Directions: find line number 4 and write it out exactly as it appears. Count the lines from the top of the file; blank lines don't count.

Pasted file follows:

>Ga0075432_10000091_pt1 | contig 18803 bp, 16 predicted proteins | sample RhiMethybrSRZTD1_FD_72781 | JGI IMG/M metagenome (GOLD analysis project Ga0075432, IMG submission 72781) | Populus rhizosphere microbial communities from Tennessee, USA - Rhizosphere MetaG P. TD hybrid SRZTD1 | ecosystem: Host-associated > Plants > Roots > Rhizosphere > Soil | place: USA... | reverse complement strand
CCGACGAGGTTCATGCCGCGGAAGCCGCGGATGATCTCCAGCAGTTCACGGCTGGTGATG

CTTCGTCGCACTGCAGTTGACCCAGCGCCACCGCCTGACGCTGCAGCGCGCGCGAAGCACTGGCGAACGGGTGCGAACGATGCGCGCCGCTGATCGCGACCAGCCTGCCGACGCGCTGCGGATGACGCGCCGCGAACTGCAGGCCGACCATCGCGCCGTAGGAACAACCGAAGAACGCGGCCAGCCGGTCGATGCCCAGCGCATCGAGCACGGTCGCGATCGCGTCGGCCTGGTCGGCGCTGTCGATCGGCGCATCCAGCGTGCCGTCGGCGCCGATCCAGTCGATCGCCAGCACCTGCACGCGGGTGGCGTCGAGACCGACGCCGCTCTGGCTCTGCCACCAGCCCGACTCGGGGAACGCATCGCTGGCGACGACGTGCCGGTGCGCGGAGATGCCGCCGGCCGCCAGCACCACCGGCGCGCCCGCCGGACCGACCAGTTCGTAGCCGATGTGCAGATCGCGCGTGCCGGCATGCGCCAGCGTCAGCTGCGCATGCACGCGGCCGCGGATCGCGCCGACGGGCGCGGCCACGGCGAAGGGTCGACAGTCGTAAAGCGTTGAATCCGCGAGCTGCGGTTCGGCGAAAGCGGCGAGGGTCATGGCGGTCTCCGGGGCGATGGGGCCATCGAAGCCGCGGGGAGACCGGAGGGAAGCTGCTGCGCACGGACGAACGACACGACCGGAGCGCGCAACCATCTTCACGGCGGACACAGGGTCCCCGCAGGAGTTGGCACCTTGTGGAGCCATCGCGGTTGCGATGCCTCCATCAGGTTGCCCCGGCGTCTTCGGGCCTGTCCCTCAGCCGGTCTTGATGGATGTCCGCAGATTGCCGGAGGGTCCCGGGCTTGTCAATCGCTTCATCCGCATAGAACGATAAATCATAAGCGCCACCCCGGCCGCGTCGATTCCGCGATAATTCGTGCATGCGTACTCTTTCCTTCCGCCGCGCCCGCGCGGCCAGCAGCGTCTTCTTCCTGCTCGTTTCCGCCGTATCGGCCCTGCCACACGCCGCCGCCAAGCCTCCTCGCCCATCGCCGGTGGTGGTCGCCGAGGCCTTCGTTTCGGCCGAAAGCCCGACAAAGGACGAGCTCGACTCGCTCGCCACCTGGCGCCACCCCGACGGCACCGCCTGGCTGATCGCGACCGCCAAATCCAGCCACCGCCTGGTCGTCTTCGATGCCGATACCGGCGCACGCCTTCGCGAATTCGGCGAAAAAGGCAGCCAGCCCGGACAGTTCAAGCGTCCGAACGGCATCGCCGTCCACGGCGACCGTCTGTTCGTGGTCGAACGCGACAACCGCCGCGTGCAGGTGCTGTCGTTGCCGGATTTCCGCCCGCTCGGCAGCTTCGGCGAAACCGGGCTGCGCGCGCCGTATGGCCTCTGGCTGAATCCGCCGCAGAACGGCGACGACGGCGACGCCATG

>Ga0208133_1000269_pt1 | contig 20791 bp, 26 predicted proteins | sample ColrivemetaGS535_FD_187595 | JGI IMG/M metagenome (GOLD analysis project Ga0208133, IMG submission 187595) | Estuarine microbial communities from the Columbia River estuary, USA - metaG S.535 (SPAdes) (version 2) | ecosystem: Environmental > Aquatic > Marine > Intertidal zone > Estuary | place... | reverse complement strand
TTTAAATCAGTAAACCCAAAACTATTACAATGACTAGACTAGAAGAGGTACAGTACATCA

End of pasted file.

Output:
>Ga0208133_1000269_pt1 | contig 20791 bp, 26 predicted proteins | sample ColrivemetaGS535_FD_187595 | JGI IMG/M metagenome (GOLD analysis project Ga0208133, IMG submission 187595) | Estuarine microbial communities from the Columbia River estuary, USA - metaG S.535 (SPAdes) (version 2) | ecosystem: Environmental > Aquatic > Marine > Intertidal zone > Estuary | place... | reverse complement strand